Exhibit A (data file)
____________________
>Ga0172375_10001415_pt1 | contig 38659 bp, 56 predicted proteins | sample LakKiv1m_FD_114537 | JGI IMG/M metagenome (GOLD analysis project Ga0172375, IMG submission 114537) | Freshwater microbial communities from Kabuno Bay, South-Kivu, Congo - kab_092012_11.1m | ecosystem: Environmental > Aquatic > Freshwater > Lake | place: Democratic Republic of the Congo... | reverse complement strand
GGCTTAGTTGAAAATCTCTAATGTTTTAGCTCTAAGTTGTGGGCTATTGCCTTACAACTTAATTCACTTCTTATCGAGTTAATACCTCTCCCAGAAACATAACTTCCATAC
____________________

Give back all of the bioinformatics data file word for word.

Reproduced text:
>Ga0172375_10001415_pt1 | contig 38659 bp, 56 predicted proteins | sample LakKiv1m_FD_114537 | JGI IMG/M metagenome (GOLD analysis project Ga0172375, IMG submission 114537) | Freshwater microbial communities from Kabuno Bay, South-Kivu, Congo - kab_092012_11.1m | ecosystem: Environmental > Aquatic > Freshwater > Lake | place: Democratic Republic of the Congo... | reverse complement strand
GGCTTAGTTGAAAATCTCTAATGTTTTAGCTCTAAGTTGTGGGCTATTGCCTTACAACTTAATTCACTTCTTATCGAGTTAATACCTCTCCCAGAAACATAACTTCCATAC